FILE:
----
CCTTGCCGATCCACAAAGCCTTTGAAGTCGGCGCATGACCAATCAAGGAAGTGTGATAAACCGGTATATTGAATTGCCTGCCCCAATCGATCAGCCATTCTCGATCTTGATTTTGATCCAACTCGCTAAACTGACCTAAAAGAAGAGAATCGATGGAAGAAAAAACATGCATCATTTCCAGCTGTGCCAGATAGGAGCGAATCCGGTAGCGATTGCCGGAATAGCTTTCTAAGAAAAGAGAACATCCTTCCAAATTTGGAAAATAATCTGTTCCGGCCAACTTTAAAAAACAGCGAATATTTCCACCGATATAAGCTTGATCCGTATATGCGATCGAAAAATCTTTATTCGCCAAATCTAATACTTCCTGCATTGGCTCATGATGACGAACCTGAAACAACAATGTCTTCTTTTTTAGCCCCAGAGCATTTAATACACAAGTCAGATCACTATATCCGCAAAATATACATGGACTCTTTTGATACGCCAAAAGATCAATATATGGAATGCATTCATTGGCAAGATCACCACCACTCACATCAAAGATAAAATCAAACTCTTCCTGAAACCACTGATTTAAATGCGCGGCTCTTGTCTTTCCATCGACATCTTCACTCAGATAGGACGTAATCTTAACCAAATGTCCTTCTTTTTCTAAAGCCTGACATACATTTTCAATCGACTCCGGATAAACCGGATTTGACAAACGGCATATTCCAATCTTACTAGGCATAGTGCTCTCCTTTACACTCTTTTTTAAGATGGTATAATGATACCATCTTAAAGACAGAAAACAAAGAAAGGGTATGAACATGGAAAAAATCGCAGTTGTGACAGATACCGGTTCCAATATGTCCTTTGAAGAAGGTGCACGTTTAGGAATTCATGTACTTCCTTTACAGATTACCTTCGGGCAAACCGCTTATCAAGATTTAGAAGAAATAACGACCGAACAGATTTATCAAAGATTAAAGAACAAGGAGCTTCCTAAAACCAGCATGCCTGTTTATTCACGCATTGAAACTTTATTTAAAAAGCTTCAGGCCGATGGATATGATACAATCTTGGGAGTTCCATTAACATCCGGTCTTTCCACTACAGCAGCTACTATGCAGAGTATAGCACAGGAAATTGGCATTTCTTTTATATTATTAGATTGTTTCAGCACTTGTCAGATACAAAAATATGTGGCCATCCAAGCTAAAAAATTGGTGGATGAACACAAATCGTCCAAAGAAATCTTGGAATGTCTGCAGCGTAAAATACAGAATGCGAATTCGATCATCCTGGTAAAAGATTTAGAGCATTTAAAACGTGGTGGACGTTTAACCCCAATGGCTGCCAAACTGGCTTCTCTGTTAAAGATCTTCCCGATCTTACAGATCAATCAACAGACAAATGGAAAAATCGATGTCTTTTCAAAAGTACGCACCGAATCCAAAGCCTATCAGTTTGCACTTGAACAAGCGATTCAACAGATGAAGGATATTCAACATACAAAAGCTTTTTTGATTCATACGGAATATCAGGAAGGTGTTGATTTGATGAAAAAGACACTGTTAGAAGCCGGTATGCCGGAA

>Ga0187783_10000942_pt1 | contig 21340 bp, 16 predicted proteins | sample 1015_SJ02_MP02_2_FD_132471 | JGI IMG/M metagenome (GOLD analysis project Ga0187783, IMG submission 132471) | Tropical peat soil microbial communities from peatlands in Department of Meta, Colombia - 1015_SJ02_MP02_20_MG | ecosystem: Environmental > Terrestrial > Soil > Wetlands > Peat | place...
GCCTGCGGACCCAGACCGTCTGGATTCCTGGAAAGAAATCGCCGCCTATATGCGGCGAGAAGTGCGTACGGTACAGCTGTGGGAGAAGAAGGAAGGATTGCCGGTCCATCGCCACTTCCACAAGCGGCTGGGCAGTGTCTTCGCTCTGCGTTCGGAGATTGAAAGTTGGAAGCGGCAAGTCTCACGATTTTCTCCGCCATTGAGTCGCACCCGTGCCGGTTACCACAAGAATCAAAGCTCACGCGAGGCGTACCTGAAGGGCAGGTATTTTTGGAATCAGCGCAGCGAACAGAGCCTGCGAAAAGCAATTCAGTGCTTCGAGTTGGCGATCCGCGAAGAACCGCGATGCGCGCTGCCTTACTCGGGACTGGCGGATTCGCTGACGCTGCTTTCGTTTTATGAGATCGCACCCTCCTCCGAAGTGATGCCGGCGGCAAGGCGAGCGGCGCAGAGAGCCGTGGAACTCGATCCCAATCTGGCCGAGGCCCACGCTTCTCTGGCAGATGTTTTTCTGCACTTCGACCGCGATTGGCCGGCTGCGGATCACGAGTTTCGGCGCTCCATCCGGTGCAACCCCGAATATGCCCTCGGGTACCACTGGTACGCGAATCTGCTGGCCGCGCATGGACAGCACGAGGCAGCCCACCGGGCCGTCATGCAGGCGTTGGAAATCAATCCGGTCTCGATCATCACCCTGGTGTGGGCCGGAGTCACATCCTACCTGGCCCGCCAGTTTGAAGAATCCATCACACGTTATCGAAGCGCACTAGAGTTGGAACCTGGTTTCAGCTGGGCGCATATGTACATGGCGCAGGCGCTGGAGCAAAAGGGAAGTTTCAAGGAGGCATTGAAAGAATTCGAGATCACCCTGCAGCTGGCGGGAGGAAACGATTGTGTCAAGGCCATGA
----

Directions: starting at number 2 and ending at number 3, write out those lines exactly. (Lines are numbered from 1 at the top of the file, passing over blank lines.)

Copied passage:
>Ga0187783_10000942_pt1 | contig 21340 bp, 16 predicted proteins | sample 1015_SJ02_MP02_2_FD_132471 | JGI IMG/M metagenome (GOLD analysis project Ga0187783, IMG submission 132471) | Tropical peat soil microbial communities from peatlands in Department of Meta, Colombia - 1015_SJ02_MP02_20_MG | ecosystem: Environmental > Terrestrial > Soil > Wetlands > Peat | place...
GCCTGCGGACCCAGACCGTCTGGATTCCTGGAAAGAAATCGCCGCCTATATGCGGCGAGAAGTGCGTACGGTACAGCTGTGGGAGAAGAAGGAAGGATTGCCGGTCCATCGCCACTTCCACAAGCGGCTGGGCAGTGTCTTCGCTCTGCGTTCGGAGATTGAAAGTTGGAAGCGGCAAGTCTCACGATTTTCTCCGCCATTGAGTCGCACCCGTGCCGGTTACCACAAGAATCAAAGCTCACGCGAGGCGTACCTGAAGGGCAGGTATTTTTGGAATCAGCGCAGCGAACAGAGCCTGCGAAAAGCAATTCAGTGCTTCGAGTTGGCGATCCGCGAAGAACCGCGATGCGCGCTGCCTTACTCGGGACTGGCGGATTCGCTGACGCTGCTTTCGTTTTATGAGATCGCACCCTCCTCCGAAGTGATGCCGGCGGCAAGGCGAGCGGCGCAGAGAGCCGTGGAACTCGATCCCAATCTGGCCGAGGCCCACGCTTCTCTGGCAGATGTTTTTCTGCACTTCGACCGCGATTGGCCGGCTGCGGATCACGAGTTTCGGCGCTCCATCCGGTGCAACCCCGAATATGCCCTCGGGTACCACTGGTACGCGAATCTGCTGGCCGCGCATGGACAGCACGAGGCAGCCCACCGGGCCGTCATGCAGGCGTTGGAAATCAATCCGGTCTCGATCATCACCCTGGTGTGGGCCGGAGTCACATCCTACCTGGCCCGCCAGTTTGAAGAATCCATCACACGTTATCGAAGCGCACTAGAGTTGGAACCTGGTTTCAGCTGGGCGCATATGTACATGGCGCAGGCGCTGGAGCAAAAGGGAAGTTTCAAGGAGGCATTGAAAGAATTCGAGATCACCCTGCAGCTGGCGGGAGGAAACGATTGTGTCAAGGCCATGA